Rejuvinate with Ashwagandha

Ashwagandha (Withania somnifera) has been used in India for thousands of years as a rasayana (rejuvenative), aphrodiasiac and as an adaptogenic herb (relieving long term stress in the body). It is a small shrub belonging the the Nightshade family bearing yellowish flowers that ripen into red berries. In Hindi, Ashwagandha means “like a horse” referring to its unique smell and it’s rejuvenating properties. It’s also nicknamed  “Indian Ginseng” as it is used similarly as ginseng is in Chinese Medicine.

There have been many recent studies in Indian and Japan showing Ashwagandha effective for depression, anxiety, regeneration of nerve cells, inhibiting cancer cell growth and may also help protect immune function during chemotherapy treatment. Ashwagandha is thought to benefit patients suffering from Alzheimer’s & Parkinson’s diseases and other neurodegenative conditions.

Historically, Ashwagandha has been used by men and women as a reproductive tonic, working especially well for men. It is a slightly warming herb, good for Vata and Kapha excess, with calming, mild and sedative effects. The root is typically used in powder form in encapsulated formulas or mixed with warm milk and honey taken before bedtime. 1-6 capsules can be taken, with smaller doses working up to larger if needed. High doses may cause stomach discomfort or diarrhea and should not be taken by pregnant women.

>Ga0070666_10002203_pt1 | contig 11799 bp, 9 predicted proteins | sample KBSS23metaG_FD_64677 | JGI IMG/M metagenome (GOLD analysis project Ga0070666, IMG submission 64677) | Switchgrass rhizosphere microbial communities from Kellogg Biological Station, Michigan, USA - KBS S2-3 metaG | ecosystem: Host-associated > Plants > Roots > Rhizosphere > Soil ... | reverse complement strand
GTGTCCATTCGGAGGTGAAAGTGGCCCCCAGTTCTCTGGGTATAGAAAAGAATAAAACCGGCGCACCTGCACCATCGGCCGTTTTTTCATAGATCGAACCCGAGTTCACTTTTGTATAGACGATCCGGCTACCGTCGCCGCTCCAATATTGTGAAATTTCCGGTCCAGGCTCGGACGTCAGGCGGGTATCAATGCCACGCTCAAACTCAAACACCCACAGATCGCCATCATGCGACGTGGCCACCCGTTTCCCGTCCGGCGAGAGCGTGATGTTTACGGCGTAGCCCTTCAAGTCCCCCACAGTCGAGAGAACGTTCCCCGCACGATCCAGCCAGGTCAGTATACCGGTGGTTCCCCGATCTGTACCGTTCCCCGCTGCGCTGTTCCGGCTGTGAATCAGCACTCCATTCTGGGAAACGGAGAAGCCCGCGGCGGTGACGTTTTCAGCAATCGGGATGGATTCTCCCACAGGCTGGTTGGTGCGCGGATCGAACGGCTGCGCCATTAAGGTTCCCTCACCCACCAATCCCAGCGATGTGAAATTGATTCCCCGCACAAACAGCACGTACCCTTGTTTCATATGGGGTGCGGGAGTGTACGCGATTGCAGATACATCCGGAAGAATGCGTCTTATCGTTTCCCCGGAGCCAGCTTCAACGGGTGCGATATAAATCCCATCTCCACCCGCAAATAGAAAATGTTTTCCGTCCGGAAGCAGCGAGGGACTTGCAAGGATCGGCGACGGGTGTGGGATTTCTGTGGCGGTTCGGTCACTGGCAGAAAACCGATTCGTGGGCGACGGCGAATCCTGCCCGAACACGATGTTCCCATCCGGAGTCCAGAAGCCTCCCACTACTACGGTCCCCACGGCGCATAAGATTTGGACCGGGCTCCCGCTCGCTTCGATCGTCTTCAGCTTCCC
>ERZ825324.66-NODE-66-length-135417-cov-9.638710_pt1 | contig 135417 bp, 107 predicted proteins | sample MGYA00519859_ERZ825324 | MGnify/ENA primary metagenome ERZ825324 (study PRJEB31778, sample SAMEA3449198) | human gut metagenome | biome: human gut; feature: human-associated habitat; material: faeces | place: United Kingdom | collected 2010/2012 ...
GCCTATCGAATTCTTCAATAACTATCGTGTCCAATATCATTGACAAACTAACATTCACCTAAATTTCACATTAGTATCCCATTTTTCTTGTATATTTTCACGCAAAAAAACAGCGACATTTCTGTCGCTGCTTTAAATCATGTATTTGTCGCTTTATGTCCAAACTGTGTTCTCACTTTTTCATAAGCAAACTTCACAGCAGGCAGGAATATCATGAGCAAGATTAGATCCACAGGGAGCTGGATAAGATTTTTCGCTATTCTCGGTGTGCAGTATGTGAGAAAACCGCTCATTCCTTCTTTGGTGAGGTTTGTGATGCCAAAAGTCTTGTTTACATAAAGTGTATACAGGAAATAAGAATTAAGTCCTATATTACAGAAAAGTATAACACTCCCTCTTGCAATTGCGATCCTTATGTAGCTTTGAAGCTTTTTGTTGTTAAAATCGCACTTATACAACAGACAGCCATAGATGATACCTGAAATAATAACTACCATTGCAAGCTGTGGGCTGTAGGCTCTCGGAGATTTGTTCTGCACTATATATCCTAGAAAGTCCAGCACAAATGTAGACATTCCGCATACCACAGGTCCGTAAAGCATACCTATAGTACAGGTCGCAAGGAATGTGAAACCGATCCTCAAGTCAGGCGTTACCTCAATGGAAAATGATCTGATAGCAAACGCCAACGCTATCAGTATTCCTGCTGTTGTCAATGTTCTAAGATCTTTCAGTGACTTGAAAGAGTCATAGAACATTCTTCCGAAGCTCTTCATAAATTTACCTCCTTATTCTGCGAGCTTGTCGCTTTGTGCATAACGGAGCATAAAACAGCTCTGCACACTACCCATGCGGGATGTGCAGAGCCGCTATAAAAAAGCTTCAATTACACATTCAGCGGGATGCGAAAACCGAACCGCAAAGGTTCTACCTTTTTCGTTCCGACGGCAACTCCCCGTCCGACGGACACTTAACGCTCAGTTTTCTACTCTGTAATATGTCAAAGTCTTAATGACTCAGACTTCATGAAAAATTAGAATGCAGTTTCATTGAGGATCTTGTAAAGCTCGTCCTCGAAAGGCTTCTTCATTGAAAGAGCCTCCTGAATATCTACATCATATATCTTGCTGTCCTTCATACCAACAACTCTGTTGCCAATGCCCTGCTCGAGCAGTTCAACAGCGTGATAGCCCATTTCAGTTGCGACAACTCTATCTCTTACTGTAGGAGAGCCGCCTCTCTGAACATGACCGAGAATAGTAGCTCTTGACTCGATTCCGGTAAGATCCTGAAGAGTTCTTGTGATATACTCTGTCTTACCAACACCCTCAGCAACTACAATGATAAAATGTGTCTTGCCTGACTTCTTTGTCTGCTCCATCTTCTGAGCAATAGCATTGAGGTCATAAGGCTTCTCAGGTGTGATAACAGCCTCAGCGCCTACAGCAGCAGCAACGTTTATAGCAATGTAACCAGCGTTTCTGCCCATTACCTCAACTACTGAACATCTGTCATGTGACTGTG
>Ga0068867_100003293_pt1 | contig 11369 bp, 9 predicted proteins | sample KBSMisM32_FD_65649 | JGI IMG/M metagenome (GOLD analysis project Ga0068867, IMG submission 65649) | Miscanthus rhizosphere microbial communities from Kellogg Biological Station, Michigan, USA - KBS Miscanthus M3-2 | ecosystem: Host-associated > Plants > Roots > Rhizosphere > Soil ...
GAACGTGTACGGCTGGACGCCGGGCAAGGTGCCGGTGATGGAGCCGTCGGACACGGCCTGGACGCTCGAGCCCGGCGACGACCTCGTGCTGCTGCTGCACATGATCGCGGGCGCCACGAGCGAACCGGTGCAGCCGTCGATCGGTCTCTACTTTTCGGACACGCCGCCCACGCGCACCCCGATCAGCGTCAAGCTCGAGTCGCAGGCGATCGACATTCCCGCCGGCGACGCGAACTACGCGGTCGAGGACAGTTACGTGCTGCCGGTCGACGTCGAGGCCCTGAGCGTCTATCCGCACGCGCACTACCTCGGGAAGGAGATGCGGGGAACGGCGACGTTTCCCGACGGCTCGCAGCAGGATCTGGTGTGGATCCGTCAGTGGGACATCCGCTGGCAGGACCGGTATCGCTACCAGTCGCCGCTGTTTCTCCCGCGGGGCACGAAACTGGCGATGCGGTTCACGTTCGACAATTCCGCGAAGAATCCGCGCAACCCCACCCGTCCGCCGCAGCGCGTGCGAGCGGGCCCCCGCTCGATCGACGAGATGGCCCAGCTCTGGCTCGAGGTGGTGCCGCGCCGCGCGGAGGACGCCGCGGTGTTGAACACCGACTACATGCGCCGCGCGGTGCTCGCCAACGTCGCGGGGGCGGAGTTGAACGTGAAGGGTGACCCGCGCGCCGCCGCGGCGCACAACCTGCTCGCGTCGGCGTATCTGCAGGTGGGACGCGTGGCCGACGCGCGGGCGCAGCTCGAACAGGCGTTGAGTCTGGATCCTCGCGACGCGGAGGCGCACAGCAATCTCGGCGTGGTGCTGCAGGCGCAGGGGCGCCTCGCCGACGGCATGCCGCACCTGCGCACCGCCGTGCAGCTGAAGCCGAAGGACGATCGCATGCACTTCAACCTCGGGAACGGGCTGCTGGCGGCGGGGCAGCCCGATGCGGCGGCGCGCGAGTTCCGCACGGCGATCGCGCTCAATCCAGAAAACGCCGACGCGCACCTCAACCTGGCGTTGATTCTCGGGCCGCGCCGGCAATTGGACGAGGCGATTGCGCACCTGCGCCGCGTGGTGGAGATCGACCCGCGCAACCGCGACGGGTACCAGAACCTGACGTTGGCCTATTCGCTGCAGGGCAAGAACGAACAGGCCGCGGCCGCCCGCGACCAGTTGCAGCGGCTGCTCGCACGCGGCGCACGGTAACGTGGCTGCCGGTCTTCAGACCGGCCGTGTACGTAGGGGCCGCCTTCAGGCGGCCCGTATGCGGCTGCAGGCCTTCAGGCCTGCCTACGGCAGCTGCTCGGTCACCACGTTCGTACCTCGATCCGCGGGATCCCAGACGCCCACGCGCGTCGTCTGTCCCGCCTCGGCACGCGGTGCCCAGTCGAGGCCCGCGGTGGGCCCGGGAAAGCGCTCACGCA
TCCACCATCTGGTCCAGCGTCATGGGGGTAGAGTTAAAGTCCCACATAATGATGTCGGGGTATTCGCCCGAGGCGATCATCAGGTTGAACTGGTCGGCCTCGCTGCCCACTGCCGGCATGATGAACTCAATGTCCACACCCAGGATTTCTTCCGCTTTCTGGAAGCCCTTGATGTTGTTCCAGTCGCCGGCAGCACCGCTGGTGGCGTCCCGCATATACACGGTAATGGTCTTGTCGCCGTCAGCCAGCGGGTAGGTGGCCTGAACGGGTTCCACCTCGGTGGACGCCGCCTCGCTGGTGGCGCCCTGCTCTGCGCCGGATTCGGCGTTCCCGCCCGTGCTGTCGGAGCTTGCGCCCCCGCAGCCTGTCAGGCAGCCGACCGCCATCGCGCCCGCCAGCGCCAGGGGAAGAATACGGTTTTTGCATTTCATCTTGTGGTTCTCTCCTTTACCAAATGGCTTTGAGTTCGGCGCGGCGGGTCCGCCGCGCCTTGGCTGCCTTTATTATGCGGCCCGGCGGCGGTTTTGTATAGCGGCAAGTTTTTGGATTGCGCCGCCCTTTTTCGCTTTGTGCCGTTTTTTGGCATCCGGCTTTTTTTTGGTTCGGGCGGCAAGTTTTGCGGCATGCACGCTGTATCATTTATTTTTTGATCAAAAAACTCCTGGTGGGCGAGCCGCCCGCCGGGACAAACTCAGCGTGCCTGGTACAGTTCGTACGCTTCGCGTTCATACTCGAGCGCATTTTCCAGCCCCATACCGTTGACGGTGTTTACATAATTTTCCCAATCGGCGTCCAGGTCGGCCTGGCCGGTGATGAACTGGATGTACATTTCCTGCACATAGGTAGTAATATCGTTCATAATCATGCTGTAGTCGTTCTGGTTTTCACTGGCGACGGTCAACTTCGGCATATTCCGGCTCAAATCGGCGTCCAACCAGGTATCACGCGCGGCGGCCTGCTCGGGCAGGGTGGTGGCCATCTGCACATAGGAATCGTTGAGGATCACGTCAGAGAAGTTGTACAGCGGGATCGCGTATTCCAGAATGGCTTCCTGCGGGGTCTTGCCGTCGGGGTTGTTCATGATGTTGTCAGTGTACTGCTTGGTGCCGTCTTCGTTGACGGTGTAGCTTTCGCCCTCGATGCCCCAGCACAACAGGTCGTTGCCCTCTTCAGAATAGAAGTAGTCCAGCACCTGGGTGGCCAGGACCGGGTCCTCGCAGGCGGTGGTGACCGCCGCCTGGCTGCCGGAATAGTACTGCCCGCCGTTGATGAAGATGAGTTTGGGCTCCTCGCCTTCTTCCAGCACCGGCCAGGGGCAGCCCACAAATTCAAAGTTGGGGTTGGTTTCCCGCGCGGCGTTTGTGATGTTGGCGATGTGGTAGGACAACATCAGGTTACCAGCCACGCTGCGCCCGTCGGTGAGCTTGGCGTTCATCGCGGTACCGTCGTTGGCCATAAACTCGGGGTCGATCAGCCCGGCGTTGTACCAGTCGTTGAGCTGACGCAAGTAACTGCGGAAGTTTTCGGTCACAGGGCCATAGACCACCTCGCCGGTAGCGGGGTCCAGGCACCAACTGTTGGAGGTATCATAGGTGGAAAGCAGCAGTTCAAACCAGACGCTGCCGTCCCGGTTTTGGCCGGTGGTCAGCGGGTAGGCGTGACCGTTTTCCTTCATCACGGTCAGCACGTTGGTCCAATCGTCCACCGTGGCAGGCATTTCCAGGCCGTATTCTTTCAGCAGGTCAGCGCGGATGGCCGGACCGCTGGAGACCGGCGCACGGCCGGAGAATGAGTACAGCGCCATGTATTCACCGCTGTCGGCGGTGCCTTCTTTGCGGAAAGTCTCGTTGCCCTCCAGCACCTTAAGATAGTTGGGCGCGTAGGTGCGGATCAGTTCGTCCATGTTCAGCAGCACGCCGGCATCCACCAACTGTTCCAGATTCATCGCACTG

Medical Disclaimer:   The following information is for educational information and not intended for diagnosis.  Always consult with your Medical Practitioner when ever needed. 

Bitter Melon

Bitter Melon, Momordica charantia, is an annual climbing vine growing to 6ft with deeply lobed leaves, yellow flowers and orange-yellow fruit. Native to southern Asia, Bitter Melon is also found in Africa and tropical areas throughout the world used for food and medicine.